Why politicisation matters

A critical role of the senior Public Service is to complement the focus that elected representatives have on the popularity of policy, by providing advice and implementation support to ensure that government policy is likely to be effective in practice.

Serious problems must arise where the Public Service is subjected to political manipulation and is thus unable to fulfill this role. Moreover:

De-skilling the Public Service (and undermining its professionalism) increases the rate of errors that government makes. The effects of this in Queensland have gone much deeper than the administrative dysfunctions that eventually become obvious to the community. For example:

While a loss of essential knowledge and experience has been an unwanted consequence of seeking to make government more accountable and business-like, it is noteworthy that similar problems have affected private firms where they have pursued overly simplistic top-level perceptions (such as financial market criteria) of what is required for business success [9].

The proposed Office can not work

The problem is now that little can be achieved by superimposing an Office for Urban Management and Infrastructure Coordination on an under-skilled public sector which has lacked effective professional accountability at senior levels for more than a decade [1] and which suffers from both 'politically idealistic' administrative machinery (as above) and increasingly severe budgetary constraints [3].

The proposed Office must also encounter difficulties because:

Making realistic progress

There seem to be five priority requirements for making more realistic progress in land use planning and infrastructure development in southeast Queensland.

First, 'give a laxative' to Queensland's system of public administration. This could be achieved by creating a serious process for professional accountability for senior public servants and reviewing the realism of key administrative processes. The latter would include those related to: cabinet; strategic planning and budgeting; infrastructure planning; and the corporatisation / commercialization of service and infrastructure delivery.

Second, pay particular attention in this process to the enabling machinery related to land use planning and infrastructure development (eg to the provisions of the Integrated Planning Act).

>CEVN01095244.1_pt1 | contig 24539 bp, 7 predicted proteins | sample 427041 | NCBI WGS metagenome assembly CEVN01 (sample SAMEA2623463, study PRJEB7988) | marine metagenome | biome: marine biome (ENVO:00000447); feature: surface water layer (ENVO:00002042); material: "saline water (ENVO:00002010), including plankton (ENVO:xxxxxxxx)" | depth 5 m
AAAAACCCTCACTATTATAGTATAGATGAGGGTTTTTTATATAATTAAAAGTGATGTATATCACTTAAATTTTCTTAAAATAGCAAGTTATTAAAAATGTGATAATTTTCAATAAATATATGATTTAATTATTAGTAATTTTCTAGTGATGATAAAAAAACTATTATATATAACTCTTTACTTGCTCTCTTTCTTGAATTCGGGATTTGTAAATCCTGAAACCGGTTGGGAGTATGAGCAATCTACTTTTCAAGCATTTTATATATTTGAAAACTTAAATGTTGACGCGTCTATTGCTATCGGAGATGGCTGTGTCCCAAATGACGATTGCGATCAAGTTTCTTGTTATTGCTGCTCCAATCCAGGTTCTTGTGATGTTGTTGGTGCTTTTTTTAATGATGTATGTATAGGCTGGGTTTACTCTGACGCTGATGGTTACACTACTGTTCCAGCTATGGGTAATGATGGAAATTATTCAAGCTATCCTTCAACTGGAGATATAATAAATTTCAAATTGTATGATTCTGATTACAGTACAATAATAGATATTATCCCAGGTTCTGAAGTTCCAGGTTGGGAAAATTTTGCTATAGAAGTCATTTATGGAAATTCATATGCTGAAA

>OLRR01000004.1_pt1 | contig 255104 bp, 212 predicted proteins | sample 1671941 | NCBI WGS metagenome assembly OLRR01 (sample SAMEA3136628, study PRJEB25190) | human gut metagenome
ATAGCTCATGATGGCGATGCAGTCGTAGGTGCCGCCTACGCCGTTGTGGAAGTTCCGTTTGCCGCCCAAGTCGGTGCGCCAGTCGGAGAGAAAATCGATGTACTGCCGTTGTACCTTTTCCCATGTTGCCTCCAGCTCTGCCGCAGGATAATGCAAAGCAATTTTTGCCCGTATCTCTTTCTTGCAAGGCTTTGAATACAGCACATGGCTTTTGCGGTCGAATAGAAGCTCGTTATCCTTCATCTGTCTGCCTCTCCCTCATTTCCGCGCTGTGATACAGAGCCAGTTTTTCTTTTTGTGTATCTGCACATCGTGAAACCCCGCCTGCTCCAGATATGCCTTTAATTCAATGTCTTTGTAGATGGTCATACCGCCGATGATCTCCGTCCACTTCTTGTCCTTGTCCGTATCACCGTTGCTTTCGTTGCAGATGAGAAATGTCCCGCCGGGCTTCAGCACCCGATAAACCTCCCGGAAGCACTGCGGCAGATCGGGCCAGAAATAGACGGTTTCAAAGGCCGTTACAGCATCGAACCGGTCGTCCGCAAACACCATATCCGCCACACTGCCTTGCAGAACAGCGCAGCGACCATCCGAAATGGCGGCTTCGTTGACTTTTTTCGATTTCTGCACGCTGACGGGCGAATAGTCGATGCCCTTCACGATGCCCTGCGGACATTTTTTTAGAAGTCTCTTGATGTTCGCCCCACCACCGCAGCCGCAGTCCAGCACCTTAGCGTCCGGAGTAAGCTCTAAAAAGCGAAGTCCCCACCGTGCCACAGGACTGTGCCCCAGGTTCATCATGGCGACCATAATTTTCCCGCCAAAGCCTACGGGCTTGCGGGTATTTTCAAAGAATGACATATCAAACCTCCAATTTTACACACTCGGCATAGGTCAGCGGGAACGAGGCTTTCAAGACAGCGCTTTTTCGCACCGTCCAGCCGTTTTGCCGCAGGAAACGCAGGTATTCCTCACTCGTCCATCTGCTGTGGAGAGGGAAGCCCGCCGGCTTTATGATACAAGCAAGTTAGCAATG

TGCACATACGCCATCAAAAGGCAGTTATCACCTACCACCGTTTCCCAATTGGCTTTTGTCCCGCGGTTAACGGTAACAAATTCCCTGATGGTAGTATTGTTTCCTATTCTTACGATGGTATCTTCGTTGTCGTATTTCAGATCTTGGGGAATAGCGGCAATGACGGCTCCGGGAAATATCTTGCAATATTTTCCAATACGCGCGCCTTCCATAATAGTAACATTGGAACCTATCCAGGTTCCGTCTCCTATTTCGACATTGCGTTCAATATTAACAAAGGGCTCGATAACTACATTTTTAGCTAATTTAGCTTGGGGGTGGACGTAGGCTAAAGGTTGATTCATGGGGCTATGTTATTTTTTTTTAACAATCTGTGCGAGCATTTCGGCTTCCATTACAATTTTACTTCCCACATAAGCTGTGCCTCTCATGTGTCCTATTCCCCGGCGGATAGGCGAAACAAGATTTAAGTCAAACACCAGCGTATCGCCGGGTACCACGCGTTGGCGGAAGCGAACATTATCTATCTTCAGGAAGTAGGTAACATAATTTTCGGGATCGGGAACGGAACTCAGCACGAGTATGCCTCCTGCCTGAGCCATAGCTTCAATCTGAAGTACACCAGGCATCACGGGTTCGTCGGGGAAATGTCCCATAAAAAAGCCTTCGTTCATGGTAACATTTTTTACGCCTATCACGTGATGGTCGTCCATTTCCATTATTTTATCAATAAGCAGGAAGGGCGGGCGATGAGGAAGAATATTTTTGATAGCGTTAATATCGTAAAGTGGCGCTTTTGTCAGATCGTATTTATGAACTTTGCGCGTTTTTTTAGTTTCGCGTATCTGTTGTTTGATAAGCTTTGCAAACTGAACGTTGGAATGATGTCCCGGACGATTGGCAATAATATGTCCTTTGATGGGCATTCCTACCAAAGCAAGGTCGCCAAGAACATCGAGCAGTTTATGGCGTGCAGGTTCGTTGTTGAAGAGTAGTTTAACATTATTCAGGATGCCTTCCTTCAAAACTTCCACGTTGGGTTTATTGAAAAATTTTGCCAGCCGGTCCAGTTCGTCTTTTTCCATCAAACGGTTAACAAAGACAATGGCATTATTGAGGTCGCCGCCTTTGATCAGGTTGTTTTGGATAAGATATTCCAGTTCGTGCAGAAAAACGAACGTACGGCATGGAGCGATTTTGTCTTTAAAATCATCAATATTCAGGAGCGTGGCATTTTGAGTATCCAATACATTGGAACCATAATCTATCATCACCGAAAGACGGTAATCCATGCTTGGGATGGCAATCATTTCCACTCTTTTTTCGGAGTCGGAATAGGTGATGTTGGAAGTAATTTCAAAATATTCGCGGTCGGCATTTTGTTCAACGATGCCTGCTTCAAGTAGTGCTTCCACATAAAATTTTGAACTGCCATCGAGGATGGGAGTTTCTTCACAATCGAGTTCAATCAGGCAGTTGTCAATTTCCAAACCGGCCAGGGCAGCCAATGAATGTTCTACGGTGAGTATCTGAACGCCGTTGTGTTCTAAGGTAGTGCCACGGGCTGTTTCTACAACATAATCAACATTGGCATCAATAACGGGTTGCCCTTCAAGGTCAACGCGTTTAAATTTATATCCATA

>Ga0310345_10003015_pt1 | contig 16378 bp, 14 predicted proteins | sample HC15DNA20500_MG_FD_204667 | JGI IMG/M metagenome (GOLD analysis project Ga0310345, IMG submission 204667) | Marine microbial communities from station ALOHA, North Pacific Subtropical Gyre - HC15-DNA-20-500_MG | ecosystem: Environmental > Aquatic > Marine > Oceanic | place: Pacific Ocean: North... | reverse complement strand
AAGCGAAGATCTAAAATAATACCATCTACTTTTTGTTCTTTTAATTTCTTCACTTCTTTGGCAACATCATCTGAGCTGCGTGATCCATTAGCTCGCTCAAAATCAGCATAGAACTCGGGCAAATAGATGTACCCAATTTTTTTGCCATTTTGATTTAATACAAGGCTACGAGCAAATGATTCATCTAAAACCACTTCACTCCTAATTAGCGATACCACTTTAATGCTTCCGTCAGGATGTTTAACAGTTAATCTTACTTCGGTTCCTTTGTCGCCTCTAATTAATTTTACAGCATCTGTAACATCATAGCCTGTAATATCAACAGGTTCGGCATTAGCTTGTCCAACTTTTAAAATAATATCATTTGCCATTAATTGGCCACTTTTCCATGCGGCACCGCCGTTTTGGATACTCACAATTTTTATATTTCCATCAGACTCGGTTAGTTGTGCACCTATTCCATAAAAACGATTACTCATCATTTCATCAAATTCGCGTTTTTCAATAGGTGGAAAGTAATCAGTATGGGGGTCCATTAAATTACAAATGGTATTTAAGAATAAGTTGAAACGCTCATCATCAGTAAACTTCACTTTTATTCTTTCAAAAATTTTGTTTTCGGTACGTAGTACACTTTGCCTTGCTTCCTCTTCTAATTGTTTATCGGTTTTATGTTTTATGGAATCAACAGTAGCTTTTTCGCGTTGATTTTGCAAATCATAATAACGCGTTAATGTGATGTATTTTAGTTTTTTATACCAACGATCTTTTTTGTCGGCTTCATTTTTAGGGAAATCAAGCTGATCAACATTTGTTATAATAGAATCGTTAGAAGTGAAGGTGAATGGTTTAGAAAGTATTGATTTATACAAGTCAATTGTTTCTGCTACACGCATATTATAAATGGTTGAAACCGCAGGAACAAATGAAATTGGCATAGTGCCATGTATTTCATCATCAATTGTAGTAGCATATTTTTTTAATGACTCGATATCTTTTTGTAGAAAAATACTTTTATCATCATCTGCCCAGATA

Third, evolve a shared understanding of south-east Queensland's future architecture - so that there is widespread awareness amongst public and private entities involved in planning aspects of the region of what they are working to create.

Fourth, review the position of Queensland's public finances, and options for infrastructure financing. It may well be that a far more serious approach to economic strategy [5] is essential to create a tax base which is strong enough to support the high levels of infrastructure investment now required.

Finally the most difficult goal which needs to be addressed in the medium term is the imbalance in federal-state financial capabilities - under which states have most spending requirements while the Commonwealth gains most tax revenues. This has long made it extremely difficult for states to take their infrastructure and service responsibilities seriously, or to be held accountable for their performances. It is increasingly leading to continuing conflict and politically-convenient buck-passing in areas such as health, education and transport. Until this situation is resolved, progress will necessarily remain stalemated [4].


Detailed accounts of the issues outlined here, with supporting references, are in the following documents on the CPDS website  -

[1] Accountability of Queensland's senior public servants (February 2004);

[2] Growth Management in SE Queensland (November 2003);

[3] Queensland's Budgets (June 2003);

[4]  'Federal-state financial imbalances' in Australia's Governance Crisis (May 2003);

[5] Queensland's Economic Strategy (October 2002);

[6] Defects in Infrastructure Planning and Delivery in Queensland (May 2002);

[7] Public-Private Partnerships for Infrastructure (February 2002);

[8] Review of Grants Commission Arrangements (December 2001);

[9] The Growing Case for a Professional Public Service (July 2001);

[10] The Origin and Spread of the Queensland Effect (July 2001);

[11] Queensland's Challenge (February 2001);

[12] Queensland's Weak Parliament (March 1999);

[13] Evaluation of Managing for Outcomes (September 1997);

[14] Towards Good Government in Queensland (August 1995);

[15] Attachment A to [14]

[16] SEQ2001: A Plan for an Underdeveloped Economy (March 1994)